I think I improved it (I hope) a bit, but not very significantly. I know I'd always felt the ending of the original could be improved. My guess is that few readers would notice much difference.
                    Ballard was frequently compared with Conrad in his early days, but I think it was more likely Conrad via Graham Green. That slightly retrospectic, elegaic tone also owes a bit to Durrell, probably. Ballard used to say he'd only read Ulyssess and Moby Dick, but I suspect
                    that was to rid himself of unwelcome comparisons. :) He was a great Ray Bradbury fan at the beginning of his career, too. Indeed, Bradbury's probably the only sf writer he'd read in any quantity.
                    It wasn't Colin Greenland who suggested flaws in Gloriana but Andrea Dworkin, who otherwise said she loved the book. Even then, she wasn't asking me to revise it. I revised it after conversations with her and other feminists, since the last thing I wanted to appear to be doing was to suggest that rape did anyone 'good'.

                    Pre-order or Buy my latest titles in Europe:
                    The Whispering Swarm: Book One of the Sanctuary of the White Friars - The Laughter of Carthage - Byzantium Endures - London Peculiar and Other Nonfiction
                    Doctor Who: The Coming of the Terraphiles - Kizuna: Fiction for Japan - Modem Times 2.0 - The Sunday Books - The Sundered Worlds


                    Pre-order or Buy my latest titles in the USA:
                    The Laughter of Carthage - Byzantium Endures - London Peculiar and Other Nonfiction - The Sunday Books - Doctor Who: The Coming of the Terraphiles
                    Kizuna: Fiction for Japan - The Sundered Worlds - The Winds of Limbo - Modem Times 2.0 - Elric: Swords and Roses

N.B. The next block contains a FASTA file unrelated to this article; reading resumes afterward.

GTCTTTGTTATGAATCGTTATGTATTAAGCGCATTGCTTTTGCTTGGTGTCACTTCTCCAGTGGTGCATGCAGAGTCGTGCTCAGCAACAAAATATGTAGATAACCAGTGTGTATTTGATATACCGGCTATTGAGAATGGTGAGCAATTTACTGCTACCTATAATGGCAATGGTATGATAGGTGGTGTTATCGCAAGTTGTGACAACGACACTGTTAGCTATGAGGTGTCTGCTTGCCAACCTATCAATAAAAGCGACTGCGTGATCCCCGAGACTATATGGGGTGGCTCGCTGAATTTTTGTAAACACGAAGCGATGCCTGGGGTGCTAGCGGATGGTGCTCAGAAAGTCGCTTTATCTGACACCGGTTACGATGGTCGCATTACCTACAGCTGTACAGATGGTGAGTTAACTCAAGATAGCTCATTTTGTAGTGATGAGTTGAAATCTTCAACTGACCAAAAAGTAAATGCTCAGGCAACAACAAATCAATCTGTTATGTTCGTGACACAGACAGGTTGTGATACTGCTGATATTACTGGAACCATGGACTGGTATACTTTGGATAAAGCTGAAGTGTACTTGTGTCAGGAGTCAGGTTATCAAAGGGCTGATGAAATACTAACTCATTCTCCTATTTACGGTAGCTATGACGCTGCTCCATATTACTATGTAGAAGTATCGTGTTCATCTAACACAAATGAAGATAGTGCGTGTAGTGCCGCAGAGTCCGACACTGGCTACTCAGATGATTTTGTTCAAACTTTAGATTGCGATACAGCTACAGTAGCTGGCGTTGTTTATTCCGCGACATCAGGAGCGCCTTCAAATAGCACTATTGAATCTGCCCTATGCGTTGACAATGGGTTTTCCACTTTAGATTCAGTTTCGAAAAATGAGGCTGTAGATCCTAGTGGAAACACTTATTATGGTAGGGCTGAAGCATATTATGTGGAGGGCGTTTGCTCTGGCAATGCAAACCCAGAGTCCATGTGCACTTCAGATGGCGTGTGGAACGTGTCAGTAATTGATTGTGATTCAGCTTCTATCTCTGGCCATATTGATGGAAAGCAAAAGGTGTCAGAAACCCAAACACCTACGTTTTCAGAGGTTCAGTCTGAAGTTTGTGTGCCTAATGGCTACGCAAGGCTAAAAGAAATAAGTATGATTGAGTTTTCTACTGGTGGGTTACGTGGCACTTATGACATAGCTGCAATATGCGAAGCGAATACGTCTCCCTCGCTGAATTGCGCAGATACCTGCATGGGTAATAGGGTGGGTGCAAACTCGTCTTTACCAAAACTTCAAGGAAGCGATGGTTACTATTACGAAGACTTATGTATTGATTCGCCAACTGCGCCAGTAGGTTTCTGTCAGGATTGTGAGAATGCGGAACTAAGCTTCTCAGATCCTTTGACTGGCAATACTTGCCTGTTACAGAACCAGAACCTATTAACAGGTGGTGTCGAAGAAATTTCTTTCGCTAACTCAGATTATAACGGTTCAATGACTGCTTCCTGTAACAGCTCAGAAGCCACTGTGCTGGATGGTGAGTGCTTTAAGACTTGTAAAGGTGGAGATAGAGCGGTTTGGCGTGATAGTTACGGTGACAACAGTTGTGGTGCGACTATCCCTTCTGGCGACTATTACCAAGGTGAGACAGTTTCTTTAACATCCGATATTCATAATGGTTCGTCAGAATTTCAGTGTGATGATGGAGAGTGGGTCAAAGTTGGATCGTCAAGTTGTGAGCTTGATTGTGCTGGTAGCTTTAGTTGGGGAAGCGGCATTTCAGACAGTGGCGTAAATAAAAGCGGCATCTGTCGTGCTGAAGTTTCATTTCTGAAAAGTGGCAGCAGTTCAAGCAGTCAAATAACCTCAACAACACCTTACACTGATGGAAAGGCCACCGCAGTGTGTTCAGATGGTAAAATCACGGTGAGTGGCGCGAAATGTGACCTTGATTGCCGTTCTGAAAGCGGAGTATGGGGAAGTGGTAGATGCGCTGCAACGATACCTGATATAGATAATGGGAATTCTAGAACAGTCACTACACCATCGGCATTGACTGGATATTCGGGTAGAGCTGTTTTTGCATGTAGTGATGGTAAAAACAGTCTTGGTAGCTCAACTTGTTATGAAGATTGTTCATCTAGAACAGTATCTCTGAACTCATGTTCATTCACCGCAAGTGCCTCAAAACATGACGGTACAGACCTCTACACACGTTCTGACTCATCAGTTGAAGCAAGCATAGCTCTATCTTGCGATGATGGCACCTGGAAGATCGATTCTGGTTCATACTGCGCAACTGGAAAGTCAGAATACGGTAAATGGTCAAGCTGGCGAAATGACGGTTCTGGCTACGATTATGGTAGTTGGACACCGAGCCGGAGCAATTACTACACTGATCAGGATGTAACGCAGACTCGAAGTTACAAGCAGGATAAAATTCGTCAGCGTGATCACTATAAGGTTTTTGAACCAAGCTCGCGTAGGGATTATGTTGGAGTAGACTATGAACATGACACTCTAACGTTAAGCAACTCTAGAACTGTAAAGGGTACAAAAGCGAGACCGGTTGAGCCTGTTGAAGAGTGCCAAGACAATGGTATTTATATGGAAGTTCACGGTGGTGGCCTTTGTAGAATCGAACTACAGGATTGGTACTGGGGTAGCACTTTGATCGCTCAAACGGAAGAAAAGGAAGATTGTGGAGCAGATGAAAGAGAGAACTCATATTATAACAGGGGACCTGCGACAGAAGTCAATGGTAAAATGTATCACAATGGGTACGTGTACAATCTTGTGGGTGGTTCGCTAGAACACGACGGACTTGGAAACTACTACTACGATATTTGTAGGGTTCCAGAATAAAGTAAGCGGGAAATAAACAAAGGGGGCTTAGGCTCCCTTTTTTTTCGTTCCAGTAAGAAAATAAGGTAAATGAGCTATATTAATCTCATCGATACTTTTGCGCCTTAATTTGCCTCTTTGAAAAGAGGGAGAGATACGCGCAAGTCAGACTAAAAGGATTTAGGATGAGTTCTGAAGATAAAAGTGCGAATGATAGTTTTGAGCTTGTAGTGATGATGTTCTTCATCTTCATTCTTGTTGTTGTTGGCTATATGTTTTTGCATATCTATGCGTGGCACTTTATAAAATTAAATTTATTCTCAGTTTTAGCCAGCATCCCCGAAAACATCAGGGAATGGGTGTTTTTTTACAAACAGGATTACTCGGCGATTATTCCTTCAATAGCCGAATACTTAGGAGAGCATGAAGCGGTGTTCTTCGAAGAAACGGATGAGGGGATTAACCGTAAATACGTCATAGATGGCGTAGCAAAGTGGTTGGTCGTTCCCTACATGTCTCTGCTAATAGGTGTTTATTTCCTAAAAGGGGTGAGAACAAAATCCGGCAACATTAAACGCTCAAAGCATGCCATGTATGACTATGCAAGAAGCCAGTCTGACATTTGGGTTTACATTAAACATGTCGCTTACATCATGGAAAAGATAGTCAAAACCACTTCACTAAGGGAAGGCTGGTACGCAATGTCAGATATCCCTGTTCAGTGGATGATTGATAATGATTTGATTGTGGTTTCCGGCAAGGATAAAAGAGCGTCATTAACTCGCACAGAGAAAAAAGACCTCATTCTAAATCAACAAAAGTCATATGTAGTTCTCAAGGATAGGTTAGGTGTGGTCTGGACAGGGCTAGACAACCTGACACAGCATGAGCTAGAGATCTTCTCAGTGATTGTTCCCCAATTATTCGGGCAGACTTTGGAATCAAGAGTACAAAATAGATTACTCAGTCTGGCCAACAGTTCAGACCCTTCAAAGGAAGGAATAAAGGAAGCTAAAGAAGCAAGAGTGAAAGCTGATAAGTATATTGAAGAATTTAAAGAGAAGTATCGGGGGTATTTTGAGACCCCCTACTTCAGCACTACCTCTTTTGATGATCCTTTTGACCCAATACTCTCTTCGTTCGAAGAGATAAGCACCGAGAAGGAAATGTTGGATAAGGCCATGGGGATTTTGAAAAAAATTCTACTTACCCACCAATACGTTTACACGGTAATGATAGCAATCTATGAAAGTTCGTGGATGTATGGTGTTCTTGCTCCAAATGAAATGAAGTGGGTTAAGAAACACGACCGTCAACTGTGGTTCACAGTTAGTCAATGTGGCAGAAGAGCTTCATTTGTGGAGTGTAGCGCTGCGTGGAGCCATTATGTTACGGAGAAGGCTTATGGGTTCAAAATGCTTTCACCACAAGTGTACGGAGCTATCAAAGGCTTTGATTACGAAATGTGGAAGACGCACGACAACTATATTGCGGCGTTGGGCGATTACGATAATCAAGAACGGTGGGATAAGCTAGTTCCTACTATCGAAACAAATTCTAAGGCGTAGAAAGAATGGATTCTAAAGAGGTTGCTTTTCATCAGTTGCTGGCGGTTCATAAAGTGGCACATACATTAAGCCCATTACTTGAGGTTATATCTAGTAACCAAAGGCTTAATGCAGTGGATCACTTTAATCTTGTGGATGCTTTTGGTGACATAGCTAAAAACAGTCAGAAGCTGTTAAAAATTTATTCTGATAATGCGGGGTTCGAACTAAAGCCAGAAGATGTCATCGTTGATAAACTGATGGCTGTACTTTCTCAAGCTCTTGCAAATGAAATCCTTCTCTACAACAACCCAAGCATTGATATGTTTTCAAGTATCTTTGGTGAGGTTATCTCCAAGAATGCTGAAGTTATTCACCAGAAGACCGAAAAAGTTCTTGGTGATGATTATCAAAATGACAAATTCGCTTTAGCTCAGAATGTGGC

Comment


                    • #11
                      It sounds then as if the circa '77 edition of The Ice Schooner I own is not definitive. Anyone know the approximate date of the most recent revision? I want to look at the revised ending.

                      LSN

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                      • #13
                        Well, I'm (very) far from John, but I seem to recall a 1985 UK edition.

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                        • #14
                          I read the comments about your dissatisfaction with the ending of 'Gloriana' in 'Death is no Obstacle' so I must have misremembered it, Mr. M.
                          'The Ice Schooner' is in the Sailing to Utopia omnibus, but is copyright 1966. However, the collection is copyright 1993, so if it's a revised version that would be the most recent.
                          You see, it's... it's no good, Montag. We've all got to be alike. The only way to be happy is for everyone to be made equal.

                          -:-:-:-:-:-:-:-:-:-:-:-:-:-:-:-:-:-:-:-:-:-:-:-:-:-:-:-:-:-:-:-:-:-:-:-:-:-:-:-:-:-:-:-:-:-:-:-:-:-:-:-:-:-:-:-:-:-:-:-

                          Image Hive :-: Wikiverse :-: Media Hive

                          :-: Onsite Offerings :-:


                          "I am an observer of life, a non-participant who takes no sides. I am in the regimented society, but not of it." Moondog, 1964

                          Comment


                          • #15
                            Copyright date is probably the key. Any new material is typically protected by way of a new copyright.

                            The original was copyright 1966. The "first" revised edition (that I know of) was copyright 1977.

                            Presumably, any later edition incorporating new material would be copyright 1977 and 198?. (Assuming Doc's theory of 1985 is correct, which MAY be jumping to conclusions.)

                            Mr. Moorcock suggested above that only the ending had really been revised, so I'm not too unhappy with my late neolithic copy (1977). :lol:

                            LSN